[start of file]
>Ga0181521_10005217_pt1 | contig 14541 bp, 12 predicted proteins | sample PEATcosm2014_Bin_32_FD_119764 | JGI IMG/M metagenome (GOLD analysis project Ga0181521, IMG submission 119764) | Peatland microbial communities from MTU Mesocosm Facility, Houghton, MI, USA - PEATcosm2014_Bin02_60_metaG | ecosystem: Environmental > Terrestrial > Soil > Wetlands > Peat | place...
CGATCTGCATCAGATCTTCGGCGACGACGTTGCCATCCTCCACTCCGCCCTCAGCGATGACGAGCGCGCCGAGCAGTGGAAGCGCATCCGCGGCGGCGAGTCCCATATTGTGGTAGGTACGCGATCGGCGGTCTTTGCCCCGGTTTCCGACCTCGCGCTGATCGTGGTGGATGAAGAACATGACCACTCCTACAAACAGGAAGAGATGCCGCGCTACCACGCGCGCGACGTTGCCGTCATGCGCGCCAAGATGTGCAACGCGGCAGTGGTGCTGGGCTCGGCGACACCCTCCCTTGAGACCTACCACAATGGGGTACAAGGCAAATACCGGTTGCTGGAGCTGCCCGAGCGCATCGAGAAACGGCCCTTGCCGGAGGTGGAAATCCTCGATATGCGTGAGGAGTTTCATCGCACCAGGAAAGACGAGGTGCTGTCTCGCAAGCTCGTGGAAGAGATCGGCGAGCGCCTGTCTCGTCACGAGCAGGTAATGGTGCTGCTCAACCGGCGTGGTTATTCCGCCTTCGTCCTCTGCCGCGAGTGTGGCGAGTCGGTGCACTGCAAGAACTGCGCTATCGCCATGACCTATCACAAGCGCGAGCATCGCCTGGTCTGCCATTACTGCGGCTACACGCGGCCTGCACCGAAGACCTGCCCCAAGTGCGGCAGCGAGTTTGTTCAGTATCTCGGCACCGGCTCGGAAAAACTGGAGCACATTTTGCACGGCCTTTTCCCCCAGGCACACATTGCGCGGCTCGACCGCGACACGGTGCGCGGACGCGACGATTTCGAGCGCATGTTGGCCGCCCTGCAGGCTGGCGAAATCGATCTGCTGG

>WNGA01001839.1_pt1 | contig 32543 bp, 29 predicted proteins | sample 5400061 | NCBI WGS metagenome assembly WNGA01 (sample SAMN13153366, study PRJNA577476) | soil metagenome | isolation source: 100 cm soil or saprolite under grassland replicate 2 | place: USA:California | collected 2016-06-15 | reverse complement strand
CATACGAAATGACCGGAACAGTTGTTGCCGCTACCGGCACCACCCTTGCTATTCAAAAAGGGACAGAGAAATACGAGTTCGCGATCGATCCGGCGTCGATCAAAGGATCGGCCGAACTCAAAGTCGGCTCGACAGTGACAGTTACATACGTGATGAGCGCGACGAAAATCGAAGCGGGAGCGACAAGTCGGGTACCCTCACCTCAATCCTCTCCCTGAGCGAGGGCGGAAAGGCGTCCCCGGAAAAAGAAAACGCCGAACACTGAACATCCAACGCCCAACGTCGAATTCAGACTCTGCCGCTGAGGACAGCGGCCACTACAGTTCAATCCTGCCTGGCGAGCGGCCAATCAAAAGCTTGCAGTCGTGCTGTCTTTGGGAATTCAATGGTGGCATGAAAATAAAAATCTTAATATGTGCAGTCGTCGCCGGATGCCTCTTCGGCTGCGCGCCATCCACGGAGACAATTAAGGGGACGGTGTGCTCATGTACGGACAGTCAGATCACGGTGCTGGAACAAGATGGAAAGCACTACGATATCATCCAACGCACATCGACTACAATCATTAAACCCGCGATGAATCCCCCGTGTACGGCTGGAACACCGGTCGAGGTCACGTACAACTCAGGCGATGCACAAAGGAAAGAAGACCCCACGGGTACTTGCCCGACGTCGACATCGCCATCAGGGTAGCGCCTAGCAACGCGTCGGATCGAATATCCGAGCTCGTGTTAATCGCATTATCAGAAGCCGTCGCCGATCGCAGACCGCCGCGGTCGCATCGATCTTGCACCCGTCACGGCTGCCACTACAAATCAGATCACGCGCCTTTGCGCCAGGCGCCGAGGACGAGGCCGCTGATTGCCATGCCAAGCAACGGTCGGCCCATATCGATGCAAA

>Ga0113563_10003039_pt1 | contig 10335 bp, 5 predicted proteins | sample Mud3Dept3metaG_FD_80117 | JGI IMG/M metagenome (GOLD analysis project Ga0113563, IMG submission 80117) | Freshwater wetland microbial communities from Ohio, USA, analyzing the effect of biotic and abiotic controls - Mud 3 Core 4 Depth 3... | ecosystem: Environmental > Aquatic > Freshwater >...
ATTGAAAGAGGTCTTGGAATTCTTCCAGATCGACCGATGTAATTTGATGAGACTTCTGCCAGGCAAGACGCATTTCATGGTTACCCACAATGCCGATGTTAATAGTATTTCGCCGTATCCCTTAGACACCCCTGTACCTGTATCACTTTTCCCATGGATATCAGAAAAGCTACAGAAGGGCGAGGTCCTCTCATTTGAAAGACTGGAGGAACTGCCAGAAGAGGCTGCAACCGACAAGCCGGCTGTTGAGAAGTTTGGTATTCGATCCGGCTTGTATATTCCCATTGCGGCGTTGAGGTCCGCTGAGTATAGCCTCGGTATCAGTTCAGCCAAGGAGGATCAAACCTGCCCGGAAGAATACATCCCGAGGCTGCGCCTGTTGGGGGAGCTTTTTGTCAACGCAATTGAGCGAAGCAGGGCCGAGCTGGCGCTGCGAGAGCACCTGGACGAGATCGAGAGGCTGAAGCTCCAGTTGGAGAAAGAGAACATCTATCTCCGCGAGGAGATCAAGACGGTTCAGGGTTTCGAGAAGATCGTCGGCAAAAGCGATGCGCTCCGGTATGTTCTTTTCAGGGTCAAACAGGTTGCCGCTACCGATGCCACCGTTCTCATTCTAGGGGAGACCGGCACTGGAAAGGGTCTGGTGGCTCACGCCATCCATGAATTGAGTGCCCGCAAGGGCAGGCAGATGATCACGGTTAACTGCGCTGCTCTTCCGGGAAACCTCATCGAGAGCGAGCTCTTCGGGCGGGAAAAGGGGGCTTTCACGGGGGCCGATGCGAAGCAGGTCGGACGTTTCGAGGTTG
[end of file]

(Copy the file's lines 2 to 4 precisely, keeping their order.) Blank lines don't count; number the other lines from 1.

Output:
CGATCTGCATCAGATCTTCGGCGACGACGTTGCCATCCTCCACTCCGCCCTCAGCGATGACGAGCGCGCCGAGCAGTGGAAGCGCATCCGCGGCGGCGAGTCCCATATTGTGGTAGGTACGCGATCGGCGGTCTTTGCCCCGGTTTCCGACCTCGCGCTGATCGTGGTGGATGAAGAACATGACCACTCCTACAAACAGGAAGAGATGCCGCGCTACCACGCGCGCGACGTTGCCGTCATGCGCGCCAAGATGTGCAACGCGGCAGTGGTGCTGGGCTCGGCGACACCCTCCCTTGAGACCTACCACAATGGGGTACAAGGCAAATACCGGTTGCTGGAGCTGCCCGAGCGCATCGAGAAACGGCCCTTGCCGGAGGTGGAAATCCTCGATATGCGTGAGGAGTTTCATCGCACCAGGAAAGACGAGGTGCTGTCTCGCAAGCTCGTGGAAGAGATCGGCGAGCGCCTGTCTCGTCACGAGCAGGTAATGGTGCTGCTCAACCGGCGTGGTTATTCCGCCTTCGTCCTCTGCCGCGAGTGTGGCGAGTCGGTGCACTGCAAGAACTGCGCTATCGCCATGACCTATCACAAGCGCGAGCATCGCCTGGTCTGCCATTACTGCGGCTACACGCGGCCTGCACCGAAGACCTGCCCCAAGTGCGGCAGCGAGTTTGTTCAGTATCTCGGCACCGGCTCGGAAAAACTGGAGCACATTTTGCACGGCCTTTTCCCCCAGGCACACATTGCGCGGCTCGACCGCGACACGGTGCGCGGACGCGACGATTTCGAGCGCATGTTGGCCGCCCTGCAGGCTGGCGAAATCGATCTGCTGG

>WNGA01001839.1_pt1 | contig 32543 bp, 29 predicted proteins | sample 5400061 | NCBI WGS metagenome assembly WNGA01 (sample SAMN13153366, study PRJNA577476) | soil metagenome | isolation source: 100 cm soil or saprolite under grassland replicate 2 | place: USA:California | collected 2016-06-15 | reverse complement strand
CATACGAAATGACCGGAACAGTTGTTGCCGCTACCGGCACCACCCTTGCTATTCAAAAAGGGACAGAGAAATACGAGTTCGCGATCGATCCGGCGTCGATCAAAGGATCGGCCGAACTCAAAGTCGGCTCGACAGTGACAGTTACATACGTGATGAGCGCGACGAAAATCGAAGCGGGAGCGACAAGTCGGGTACCCTCACCTCAATCCTCTCCCTGAGCGAGGGCGGAAAGGCGTCCCCGGAAAAAGAAAACGCCGAACACTGAACATCCAACGCCCAACGTCGAATTCAGACTCTGCCGCTGAGGACAGCGGCCACTACAGTTCAATCCTGCCTGGCGAGCGGCCAATCAAAAGCTTGCAGTCGTGCTGTCTTTGGGAATTCAATGGTGGCATGAAAATAAAAATCTTAATATGTGCAGTCGTCGCCGGATGCCTCTTCGGCTGCGCGCCATCCACGGAGACAATTAAGGGGACGGTGTGCTCATGTACGGACAGTCAGATCACGGTGCTGGAACAAGATGGAAAGCACTACGATATCATCCAACGCACATCGACTACAATCATTAAACCCGCGATGAATCCCCCGTGTACGGCTGGAACACCGGTCGAGGTCACGTACAACTCAGGCGATGCACAAAGGAAAGAAGACCCCACGGGTACTTGCCCGACGTCGACATCGCCATCAGGGTAGCGCCTAGCAACGCGTCGGATCGAATATCCGAGCTCGTGTTAATCGCATTATCAGAAGCCGTCGCCGATCGCAGACCGCCGCGGTCGCATCGATCTTGCACCCGTCACGGCTGCCACTACAAATCAGATCACGCGCCTTTGCGCCAGGCGCCGAGGACGAGGCCGCTGATTGCCATGCCAAGCAACGGTCGGCCCATATCGATGCAAA